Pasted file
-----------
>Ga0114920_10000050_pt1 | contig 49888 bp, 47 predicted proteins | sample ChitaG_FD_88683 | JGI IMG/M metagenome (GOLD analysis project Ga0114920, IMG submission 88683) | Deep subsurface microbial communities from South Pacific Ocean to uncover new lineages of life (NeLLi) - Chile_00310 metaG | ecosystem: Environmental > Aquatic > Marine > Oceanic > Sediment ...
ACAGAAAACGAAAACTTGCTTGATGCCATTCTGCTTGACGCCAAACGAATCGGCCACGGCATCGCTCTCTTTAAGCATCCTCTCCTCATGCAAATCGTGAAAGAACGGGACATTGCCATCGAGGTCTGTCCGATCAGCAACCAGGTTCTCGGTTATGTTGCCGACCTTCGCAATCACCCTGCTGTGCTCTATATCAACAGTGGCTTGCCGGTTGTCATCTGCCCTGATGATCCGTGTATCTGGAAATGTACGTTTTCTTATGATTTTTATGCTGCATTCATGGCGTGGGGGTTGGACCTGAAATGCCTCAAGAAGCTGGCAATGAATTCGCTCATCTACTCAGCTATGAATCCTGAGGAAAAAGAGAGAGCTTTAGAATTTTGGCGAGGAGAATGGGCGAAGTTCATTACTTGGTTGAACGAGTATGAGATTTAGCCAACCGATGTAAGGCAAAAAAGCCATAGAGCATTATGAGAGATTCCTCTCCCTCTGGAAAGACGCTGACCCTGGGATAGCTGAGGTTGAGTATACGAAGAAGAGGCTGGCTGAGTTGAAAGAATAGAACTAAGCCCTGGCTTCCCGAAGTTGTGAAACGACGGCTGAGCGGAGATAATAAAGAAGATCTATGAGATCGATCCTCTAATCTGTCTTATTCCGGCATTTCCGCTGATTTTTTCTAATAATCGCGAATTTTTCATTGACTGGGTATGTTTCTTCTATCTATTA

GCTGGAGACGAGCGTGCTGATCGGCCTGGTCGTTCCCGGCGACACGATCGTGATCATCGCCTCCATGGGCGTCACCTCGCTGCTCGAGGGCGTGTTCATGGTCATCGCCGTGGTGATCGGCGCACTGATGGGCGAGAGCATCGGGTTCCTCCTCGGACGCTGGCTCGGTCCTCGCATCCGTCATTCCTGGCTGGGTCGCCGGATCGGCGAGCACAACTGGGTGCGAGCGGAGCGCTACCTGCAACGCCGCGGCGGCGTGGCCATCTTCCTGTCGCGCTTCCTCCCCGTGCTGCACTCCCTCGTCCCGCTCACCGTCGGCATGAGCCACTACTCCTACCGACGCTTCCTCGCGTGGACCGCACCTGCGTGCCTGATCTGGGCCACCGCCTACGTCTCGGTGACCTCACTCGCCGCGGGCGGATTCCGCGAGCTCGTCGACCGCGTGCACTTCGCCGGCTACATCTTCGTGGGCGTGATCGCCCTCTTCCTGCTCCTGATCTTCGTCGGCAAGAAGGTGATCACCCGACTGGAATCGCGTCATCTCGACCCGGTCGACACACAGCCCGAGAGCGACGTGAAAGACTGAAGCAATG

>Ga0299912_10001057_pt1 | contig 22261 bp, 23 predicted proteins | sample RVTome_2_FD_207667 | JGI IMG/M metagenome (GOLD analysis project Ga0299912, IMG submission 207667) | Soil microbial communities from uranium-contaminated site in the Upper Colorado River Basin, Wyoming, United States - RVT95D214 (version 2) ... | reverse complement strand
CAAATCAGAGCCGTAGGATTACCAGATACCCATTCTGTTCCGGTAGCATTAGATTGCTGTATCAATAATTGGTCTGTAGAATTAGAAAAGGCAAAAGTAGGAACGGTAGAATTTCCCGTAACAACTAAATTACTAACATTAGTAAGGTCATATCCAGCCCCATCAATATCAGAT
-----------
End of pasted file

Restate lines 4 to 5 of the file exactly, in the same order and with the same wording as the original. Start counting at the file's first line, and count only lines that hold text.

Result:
>Ga0299912_10001057_pt1 | contig 22261 bp, 23 predicted proteins | sample RVTome_2_FD_207667 | JGI IMG/M metagenome (GOLD analysis project Ga0299912, IMG submission 207667) | Soil microbial communities from uranium-contaminated site in the Upper Colorado River Basin, Wyoming, United States - RVT95D214 (version 2) ... | reverse complement strand
CAAATCAGAGCCGTAGGATTACCAGATACCCATTCTGTTCCGGTAGCATTAGATTGCTGTATCAATAATTGGTCTGTAGAATTAGAAAAGGCAAAAGTAGGAACGGTAGAATTTCCCGTAACAACTAAATTACTAACATTAGTAAGGTCATATCCAGCCCCATCAATATCAGAT